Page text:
E-Commerce and Its Effect on the Trucking Industry
The idea of traditional shopping is changing. As technology advances, consumers are not only wanting, but expecting the freedom to purchase from the comfort of their homes from stores around the world. This expectation has transformed the retail space to rely heavily on e-commerce options. According to data from Statista, global retail e-commerce sales will hit $4.5 trillion by the year 2021. This indicates a 246.15% growth from $1.3 trillion in 2014. However, with this growth, e-commerce is not only changing in-person retail but the distribution chain as a whole, including the trucking industry.
Does E-commerce growth reflect a healthy economy?
In short, yes. As with any retail growth, either onsite or on a site increased consumer spending is reflective of a healthy, thriving economy. This is represented in the low unemployment rates and increased demand in developing industries. With increased incomes and decreased unemployment rates, consumers are spending more than ever.
Strength in tonnage also shows that other parts of the economy besides online commerce and retail are doing well. This includes business investment, factory output and even construction.
According to the American Trucking Association, the trucking industry hauls nearly 71% of tonnage carried by all types of domestic freight transportation. The industry accounts for about $676.2 billion in freight business or 79.8% of total revenue.
How does a healthy retail industry affect the trucking industry?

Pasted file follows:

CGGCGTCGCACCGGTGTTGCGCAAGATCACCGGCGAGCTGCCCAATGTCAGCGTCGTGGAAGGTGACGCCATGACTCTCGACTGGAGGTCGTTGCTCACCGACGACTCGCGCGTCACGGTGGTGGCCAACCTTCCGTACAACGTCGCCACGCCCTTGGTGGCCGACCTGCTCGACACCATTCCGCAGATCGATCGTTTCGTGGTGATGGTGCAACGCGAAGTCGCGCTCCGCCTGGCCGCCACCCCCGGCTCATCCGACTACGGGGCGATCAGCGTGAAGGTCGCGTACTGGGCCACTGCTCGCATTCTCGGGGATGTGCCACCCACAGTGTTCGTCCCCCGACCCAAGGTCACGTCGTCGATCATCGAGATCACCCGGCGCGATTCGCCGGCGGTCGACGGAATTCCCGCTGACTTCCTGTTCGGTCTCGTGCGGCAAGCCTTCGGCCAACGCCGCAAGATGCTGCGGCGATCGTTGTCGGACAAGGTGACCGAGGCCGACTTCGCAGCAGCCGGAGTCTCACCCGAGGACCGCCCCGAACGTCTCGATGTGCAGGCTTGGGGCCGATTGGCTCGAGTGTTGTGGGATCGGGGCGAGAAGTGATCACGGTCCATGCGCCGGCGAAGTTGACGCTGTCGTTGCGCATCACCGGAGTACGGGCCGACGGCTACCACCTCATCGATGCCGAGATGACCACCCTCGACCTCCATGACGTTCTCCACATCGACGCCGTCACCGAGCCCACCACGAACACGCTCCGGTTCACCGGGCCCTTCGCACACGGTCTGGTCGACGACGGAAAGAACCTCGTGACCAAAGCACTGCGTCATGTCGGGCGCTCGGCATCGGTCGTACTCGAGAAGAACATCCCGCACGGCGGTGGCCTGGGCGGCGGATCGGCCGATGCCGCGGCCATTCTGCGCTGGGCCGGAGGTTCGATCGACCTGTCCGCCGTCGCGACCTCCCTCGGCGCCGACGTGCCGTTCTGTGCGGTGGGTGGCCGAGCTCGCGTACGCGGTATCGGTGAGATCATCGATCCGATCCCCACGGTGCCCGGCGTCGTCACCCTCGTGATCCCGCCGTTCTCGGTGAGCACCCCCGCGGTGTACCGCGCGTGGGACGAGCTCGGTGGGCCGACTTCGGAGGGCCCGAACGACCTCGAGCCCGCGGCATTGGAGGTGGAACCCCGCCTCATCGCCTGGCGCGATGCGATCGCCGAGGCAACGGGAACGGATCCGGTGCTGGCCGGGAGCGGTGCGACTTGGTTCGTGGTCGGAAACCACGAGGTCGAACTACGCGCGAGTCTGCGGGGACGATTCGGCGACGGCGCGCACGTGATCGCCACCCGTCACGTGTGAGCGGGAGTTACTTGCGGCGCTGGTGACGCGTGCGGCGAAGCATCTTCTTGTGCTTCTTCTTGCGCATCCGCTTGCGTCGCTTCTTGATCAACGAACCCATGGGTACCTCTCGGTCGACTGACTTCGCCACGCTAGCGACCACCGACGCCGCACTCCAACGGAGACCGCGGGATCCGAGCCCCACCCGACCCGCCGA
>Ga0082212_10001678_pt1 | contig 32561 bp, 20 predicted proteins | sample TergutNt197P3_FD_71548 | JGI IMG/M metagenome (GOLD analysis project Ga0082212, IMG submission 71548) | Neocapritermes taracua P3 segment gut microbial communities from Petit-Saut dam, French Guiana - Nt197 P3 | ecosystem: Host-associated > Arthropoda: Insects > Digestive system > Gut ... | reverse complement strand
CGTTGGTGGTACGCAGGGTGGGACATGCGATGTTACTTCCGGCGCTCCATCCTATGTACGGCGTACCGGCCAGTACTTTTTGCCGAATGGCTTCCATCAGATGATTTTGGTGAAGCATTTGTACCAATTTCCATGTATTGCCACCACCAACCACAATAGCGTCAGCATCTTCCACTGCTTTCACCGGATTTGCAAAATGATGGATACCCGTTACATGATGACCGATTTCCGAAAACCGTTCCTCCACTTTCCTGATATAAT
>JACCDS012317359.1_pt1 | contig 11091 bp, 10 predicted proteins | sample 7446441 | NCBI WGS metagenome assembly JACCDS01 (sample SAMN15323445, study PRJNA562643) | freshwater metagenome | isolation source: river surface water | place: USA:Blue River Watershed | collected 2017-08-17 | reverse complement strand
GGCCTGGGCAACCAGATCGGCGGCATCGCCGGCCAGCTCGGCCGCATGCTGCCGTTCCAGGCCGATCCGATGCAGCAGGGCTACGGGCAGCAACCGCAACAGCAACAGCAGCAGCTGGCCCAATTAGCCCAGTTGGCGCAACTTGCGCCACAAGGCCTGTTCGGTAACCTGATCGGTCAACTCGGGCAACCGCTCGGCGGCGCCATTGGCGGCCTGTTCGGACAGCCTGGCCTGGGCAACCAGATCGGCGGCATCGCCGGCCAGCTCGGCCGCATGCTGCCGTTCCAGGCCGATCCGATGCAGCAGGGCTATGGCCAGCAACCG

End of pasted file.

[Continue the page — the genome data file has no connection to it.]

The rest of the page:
It’s a simple fact. Trucking industry rates increase when the economy is up. As people buy more, either online or in-person, the demand for transportation of those goods increases. This, in turn, drives the demand for qualified semi-truck drivers and other transportation specialists.
E-commerce is also changing the way these goods are transported. As standard stores make the move to offer more online options, and as e-commerce sites like Amazon continue to become the norm, the amount of distribution centers is increasing. And as online commerce expands, more goods are moving through ports and the nation’s logistics network. Intense competition in the retail industry is demanding more distribution centers in closer proximity to both the consumer and the retail entity. Closer centers and increased amounts of goods, mean shorter distances for semi-truck drivers, but also mean increased demand for those short distances and successful deliveries.
However, the rates at which the retail and e-commerce industries are growing due to increased spending by consumers is far outpacing the ability of the trucking industry to bring in qualified drivers, technicians and specialists.
How is the trucking industry keeping up with demands?
While U.S. unemployment rates hold steady at 3.7% last month, matching the lowest rate in the economy since 1969, the trucking industry is still facing a deficit of qualified drivers, technicians and servicemen. This is driving companies to increase the draw for considering a career in the trucking industry, including increasing their average wages in order to be more competitive in the marketplace. According to Indeed, the average salary for a semi-truck driver is $73,469 per year in the United States. By increasing wages and benefits the trucking industry is hoping to attract more talent to meet the demands caused by economic growth.
As more semi-truck drivers hit the roads to meet demands of the growing trucking industry and economy, it is vital to the success of carriers to have fleets that are reliable with qualified workers to drive and service them. Nextran Truck Centers has locations in Georgia, Florida and Alabama. If you or someone you know is interested in joining the trucking industry, or is in need of sales and services to your current fleet, give us a call at one of our 16 locations.